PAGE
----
Megachurch pastor Rick Warren of Saddleback Church and California Roman Catholic Bishop Kevin Vann recently opened up about their years-long friendship and cooperation as a model for evangelicals and Catholics around the world to follow.
Crux Now shared an interview on Thursday, which was conducted by Pia de Solenni, a lay Catholic theologian and chancellor of the Orange County diocese, where Vann explained that his friendship with Warren began five years ago when they met at his installation.
“In the months and years that followed, I discovered the blessing of sharing the concerns of ministry with Rick, talking about our homilies and what we were both studying, and praying together. Our relationship has also been blessed to include Kay, his wife,” Vann explained.
“Also, Rick’s staff at Saddleback and our staff at the Diocese began to get to know each other through various meetings, sharing not only our common love for the Lord, but also our love for the Church, fellowship, and praying together.”
Warren said that the two parties were committed to pray for each other, and shared that he invited Vann to his 35,000-volume ministry library.
“Being surrounded by the books that the great Christian thinkers and saints have written in the past 2,000 years is humbling, and as we sat and prayed together in that library, we remembered that we are just two simple servants of God in a long line of Christian history, and that there will be many more in the future,” the Saddleback pastor added.
The commitment for mutual prayer grew in the wake of tragedies in each of their lives, such as the suicidal death of Warren’s son, Matthew, in April 2013, and the passing away of Vann’s father in November 2014.
Besides supporting each other in dark times, the two church leaders also decided to work together to come up with initiatives to support mental health in the church.
“Our discussions led us to ask how could the Diocese of Orange and Saddleback church work and minister together to address the challenges that families and ministry staff have in dealing with mental illness. Out of these discussions about working together, the Diocese of Orange and Saddleback church decided to partner in sponsoring two gatherings, or symposia, on what should be the Church’s response to mental illness,” Vann stated.
“We wanted this to be both a reflection of the Lord’s great love for those who struggle with mental illness, and we also wanted it to stress the importance of the Church’s role in mental health,” he added.
Warren explained that out of his son’s death “came a partnership in creating a conference to help others, and also a number of other mental health initiatives. It also brought Catholics and evangelicals together as I, and our church, received many letters of comfort from Catholic priests and parishioners.”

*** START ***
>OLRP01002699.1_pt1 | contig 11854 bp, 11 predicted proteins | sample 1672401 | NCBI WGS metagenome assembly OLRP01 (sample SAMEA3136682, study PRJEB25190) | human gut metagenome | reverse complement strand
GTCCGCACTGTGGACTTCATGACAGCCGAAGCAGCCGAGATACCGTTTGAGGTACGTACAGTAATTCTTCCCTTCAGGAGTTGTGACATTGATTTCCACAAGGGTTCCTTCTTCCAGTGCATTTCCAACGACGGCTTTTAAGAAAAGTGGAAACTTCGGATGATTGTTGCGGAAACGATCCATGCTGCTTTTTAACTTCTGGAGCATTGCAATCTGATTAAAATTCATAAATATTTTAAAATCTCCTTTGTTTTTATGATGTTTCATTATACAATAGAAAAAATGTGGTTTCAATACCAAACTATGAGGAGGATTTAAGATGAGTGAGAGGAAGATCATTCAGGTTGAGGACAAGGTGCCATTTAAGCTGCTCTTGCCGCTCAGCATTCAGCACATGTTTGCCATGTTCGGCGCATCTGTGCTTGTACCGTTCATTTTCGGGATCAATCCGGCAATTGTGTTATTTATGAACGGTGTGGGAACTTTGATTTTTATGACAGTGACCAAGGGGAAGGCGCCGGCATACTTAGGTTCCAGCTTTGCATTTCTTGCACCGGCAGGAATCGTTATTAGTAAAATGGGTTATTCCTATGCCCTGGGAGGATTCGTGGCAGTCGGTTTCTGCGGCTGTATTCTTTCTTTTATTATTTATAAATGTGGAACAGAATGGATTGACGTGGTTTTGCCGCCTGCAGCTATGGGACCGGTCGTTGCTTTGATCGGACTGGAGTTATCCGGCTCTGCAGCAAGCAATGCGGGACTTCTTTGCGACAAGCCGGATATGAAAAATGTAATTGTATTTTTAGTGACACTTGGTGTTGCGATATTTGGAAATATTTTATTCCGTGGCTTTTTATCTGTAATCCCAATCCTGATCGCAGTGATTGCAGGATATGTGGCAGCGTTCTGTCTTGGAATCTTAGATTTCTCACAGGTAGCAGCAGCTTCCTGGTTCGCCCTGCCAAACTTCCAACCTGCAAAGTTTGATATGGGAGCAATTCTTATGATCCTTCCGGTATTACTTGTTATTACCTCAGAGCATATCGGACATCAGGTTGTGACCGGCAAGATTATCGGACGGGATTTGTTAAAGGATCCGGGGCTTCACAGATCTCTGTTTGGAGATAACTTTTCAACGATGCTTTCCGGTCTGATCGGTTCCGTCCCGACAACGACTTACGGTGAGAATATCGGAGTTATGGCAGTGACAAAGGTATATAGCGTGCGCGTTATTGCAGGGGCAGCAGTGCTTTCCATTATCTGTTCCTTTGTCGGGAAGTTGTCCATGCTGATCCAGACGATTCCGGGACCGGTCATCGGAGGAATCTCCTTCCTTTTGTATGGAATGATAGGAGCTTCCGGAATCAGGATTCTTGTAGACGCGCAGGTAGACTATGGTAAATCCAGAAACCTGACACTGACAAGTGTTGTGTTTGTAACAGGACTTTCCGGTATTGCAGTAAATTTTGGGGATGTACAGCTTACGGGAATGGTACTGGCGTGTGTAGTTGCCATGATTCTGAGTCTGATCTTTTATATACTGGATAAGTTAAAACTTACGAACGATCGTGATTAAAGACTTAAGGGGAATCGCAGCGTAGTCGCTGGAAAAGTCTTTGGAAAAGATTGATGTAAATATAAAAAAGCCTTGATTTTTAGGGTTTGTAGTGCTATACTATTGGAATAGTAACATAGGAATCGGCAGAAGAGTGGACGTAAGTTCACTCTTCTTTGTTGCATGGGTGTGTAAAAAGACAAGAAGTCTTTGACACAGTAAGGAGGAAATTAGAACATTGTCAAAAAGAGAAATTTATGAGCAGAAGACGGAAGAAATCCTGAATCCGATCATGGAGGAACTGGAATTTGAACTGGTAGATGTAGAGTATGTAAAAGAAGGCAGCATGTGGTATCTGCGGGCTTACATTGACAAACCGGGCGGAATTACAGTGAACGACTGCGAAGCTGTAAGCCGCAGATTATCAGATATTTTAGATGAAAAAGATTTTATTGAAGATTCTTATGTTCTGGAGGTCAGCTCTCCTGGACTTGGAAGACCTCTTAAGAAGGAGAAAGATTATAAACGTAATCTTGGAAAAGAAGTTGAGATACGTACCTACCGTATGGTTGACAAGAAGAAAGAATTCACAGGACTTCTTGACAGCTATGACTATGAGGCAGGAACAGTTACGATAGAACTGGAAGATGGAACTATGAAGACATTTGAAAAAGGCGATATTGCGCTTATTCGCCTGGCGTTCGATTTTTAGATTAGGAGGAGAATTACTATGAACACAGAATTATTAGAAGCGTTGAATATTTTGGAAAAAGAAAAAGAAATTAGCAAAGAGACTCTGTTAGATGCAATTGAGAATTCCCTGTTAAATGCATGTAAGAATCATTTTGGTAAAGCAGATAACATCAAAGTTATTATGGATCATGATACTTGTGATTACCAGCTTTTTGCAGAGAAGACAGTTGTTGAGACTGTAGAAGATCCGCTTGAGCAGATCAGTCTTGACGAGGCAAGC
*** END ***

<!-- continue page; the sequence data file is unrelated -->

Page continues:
The bishop noted that the two friends have also worked together on pro-life projects, caring for immigrants, and opposing physician assisted suicide legislation in California.
Vann and Warren suggested that their friendship can be a model for others.
“At the beginning of Holy Week this year, Catholics and evangelicals in Orange County came together to pray for God’s blessings on all our Holy Week services. So we who live here together also pray together. We’ve seen first-hand that much good can be accomplished for the Kingdom of God by Catholics and evangelicals being present to one another, praying for each other, and ministering to our communities together,” the bishop said.
Warren noted that union between the two traditions can open the eyes of nonbelievers as well.
“Consider this: about 25 percent of Americans are Catholic Christians, and another 25 percent are evangelical Christians. That’s about half of America! If just these two groups were committed to modeling the love of Christ together, imagine all the good that could happen,” the Saddleback Church pastor stated.
“Our prayer is that Orange County might be a model for others around the world.”
A Pew Research Center survey, released last month during the 500th anniversary year of the Reformation, showed that Catholics and Protestants today are not as divided on theological issues as they were centuries ago.
The poll found that about half of Protestants in the U.S. now agree with the “historically Catholic belief” that both faith and good deeds are needed for salvation, rather than faith alone, though white evangelicals remained the strongest upholders of sola fide.